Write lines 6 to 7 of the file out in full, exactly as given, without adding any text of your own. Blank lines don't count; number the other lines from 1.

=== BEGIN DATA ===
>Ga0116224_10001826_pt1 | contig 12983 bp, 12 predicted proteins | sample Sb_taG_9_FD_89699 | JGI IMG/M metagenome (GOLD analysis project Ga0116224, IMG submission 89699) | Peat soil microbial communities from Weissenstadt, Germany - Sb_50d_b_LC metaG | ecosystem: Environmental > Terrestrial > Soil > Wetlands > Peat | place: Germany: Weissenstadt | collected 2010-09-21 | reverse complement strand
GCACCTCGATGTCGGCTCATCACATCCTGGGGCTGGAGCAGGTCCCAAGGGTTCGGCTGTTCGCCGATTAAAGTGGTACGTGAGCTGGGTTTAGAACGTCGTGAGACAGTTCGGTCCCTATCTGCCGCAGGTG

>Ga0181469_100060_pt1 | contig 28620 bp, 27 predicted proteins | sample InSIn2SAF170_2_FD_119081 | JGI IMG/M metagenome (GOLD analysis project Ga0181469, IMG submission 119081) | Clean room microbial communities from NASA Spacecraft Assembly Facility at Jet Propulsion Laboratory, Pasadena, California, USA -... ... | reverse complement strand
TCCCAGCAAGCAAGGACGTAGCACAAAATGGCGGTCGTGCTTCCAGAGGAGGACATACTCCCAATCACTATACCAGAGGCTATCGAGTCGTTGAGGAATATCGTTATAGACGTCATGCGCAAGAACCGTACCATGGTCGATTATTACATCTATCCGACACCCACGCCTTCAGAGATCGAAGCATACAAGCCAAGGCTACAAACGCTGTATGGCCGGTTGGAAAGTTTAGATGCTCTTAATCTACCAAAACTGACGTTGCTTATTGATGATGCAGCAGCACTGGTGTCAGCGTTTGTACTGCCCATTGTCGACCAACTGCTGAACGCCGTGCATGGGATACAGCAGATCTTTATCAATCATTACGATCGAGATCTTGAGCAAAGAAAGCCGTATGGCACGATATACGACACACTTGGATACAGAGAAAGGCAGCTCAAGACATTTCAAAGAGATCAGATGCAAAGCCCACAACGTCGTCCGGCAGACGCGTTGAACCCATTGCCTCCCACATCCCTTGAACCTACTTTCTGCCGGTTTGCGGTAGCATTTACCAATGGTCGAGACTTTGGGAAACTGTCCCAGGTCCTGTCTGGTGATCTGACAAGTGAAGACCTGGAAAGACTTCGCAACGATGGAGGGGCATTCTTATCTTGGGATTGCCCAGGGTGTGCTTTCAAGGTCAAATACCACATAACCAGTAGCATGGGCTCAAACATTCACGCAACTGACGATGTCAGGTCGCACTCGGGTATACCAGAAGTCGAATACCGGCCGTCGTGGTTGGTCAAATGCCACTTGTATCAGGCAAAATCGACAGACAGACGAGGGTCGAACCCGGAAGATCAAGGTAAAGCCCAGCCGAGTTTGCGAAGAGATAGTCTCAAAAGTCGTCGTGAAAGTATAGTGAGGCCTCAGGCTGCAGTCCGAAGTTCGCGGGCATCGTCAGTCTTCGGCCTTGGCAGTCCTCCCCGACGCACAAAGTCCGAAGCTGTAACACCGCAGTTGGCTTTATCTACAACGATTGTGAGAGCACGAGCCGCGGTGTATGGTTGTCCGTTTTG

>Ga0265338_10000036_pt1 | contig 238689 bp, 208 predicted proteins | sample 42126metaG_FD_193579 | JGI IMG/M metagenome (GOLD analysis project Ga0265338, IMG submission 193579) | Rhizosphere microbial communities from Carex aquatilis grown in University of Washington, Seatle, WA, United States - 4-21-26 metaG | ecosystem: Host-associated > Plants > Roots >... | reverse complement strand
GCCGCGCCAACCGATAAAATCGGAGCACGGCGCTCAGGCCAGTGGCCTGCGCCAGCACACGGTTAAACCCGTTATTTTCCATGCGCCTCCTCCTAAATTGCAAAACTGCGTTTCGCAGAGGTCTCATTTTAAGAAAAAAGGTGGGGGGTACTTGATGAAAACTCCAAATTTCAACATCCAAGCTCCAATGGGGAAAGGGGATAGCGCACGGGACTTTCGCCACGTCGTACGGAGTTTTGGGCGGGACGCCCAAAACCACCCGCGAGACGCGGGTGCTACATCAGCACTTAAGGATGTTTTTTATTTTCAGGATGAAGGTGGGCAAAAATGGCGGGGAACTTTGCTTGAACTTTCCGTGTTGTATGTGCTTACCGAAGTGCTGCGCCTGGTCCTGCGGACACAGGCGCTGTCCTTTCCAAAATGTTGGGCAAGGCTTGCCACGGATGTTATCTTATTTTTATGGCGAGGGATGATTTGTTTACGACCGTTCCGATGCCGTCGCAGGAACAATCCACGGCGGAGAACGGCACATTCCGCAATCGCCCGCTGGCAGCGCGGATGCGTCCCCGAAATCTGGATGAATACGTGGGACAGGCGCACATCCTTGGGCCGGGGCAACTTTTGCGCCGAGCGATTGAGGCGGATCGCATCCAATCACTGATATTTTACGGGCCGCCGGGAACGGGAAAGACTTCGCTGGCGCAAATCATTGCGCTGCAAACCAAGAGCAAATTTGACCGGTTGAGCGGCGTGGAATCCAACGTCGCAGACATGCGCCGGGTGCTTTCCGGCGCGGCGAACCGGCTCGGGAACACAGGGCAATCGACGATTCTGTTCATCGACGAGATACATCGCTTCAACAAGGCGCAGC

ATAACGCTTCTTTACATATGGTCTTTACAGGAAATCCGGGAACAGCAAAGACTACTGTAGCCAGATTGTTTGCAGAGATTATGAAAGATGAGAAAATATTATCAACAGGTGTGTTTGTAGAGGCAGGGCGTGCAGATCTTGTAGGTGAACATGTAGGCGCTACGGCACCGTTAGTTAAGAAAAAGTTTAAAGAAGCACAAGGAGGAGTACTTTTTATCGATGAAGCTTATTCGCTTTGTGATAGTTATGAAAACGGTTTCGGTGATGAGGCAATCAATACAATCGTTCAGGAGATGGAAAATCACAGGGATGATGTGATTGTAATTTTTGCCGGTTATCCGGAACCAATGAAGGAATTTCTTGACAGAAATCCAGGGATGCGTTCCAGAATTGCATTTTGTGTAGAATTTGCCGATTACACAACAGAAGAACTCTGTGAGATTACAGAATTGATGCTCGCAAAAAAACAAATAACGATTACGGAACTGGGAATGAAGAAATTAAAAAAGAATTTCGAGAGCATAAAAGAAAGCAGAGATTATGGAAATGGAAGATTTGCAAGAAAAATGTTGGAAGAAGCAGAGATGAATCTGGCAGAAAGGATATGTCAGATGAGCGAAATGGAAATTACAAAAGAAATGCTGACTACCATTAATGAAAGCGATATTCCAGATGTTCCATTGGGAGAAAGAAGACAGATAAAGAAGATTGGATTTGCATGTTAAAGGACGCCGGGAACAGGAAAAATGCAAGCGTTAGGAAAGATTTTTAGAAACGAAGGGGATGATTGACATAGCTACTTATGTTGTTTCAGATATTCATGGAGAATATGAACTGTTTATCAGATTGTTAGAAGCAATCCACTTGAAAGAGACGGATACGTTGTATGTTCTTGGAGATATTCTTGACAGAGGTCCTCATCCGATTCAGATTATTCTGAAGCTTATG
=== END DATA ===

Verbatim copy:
GCCGCGCCAACCGATAAAATCGGAGCACGGCGCTCAGGCCAGTGGCCTGCGCCAGCACACGGTTAAACCCGTTATTTTCCATGCGCCTCCTCCTAAATTGCAAAACTGCGTTTCGCAGAGGTCTCATTTTAAGAAAAAAGGTGGGGGGTACTTGATGAAAACTCCAAATTTCAACATCCAAGCTCCAATGGGGAAAGGGGATAGCGCACGGGACTTTCGCCACGTCGTACGGAGTTTTGGGCGGGACGCCCAAAACCACCCGCGAGACGCGGGTGCTACATCAGCACTTAAGGATGTTTTTTATTTTCAGGATGAAGGTGGGCAAAAATGGCGGGGAACTTTGCTTGAACTTTCCGTGTTGTATGTGCTTACCGAAGTGCTGCGCCTGGTCCTGCGGACACAGGCGCTGTCCTTTCCAAAATGTTGGGCAAGGCTTGCCACGGATGTTATCTTATTTTTATGGCGAGGGATGATTTGTTTACGACCGTTCCGATGCCGTCGCAGGAACAATCCACGGCGGAGAACGGCACATTCCGCAATCGCCCGCTGGCAGCGCGGATGCGTCCCCGAAATCTGGATGAATACGTGGGACAGGCGCACATCCTTGGGCCGGGGCAACTTTTGCGCCGAGCGATTGAGGCGGATCGCATCCAATCACTGATATTTTACGGGCCGCCGGGAACGGGAAAGACTTCGCTGGCGCAAATCATTGCGCTGCAAACCAAGAGCAAATTTGACCGGTTGAGCGGCGTGGAATCCAACGTCGCAGACATGCGCCGGGTGCTTTCCGGCGCGGCGAACCGGCTCGGGAACACAGGGCAATCGACGATTCTGTTCATCGACGAGATACATCGCTTCAACAAGGCGCAGC

ATAACGCTTCTTTACATATGGTCTTTACAGGAAATCCGGGAACAGCAAAGACTACTGTAGCCAGATTGTTTGCAGAGATTATGAAAGATGAGAAAATATTATCAACAGGTGTGTTTGTAGAGGCAGGGCGTGCAGATCTTGTAGGTGAACATGTAGGCGCTACGGCACCGTTAGTTAAGAAAAAGTTTAAAGAAGCACAAGGAGGAGTACTTTTTATCGATGAAGCTTATTCGCTTTGTGATAGTTATGAAAACGGTTTCGGTGATGAGGCAATCAATACAATCGTTCAGGAGATGGAAAATCACAGGGATGATGTGATTGTAATTTTTGCCGGTTATCCGGAACCAATGAAGGAATTTCTTGACAGAAATCCAGGGATGCGTTCCAGAATTGCATTTTGTGTAGAATTTGCCGATTACACAACAGAAGAACTCTGTGAGATTACAGAATTGATGCTCGCAAAAAAACAAATAACGATTACGGAACTGGGAATGAAGAAATTAAAAAAGAATTTCGAGAGCATAAAAGAAAGCAGAGATTATGGAAATGGAAGATTTGCAAGAAAAATGTTGGAAGAAGCAGAGATGAATCTGGCAGAAAGGATATGTCAGATGAGCGAAATGGAAATTACAAAAGAAATGCTGACTACCATTAATGAAAGCGATATTCCAGATGTTCCATTGGGAGAAAGAAGACAGATAAAGAAGATTGGATTTGCATGTTAAAGGACGCCGGGAACAGGAAAAATGCAAGCGTTAGGAAAGATTTTTAGAAACGAAGGGGATGATTGACATAGCTACTTATGTTGTTTCAGATATTCATGGAGAATATGAACTGTTTATCAGATTGTTAGAAGCAATCCACTTGAAAGAGACGGATACGTTGTATGTTCTTGGAGATATTCTTGACAGAGGTCCTCATCCGATTCAGATTATTCTGAAGCTTATG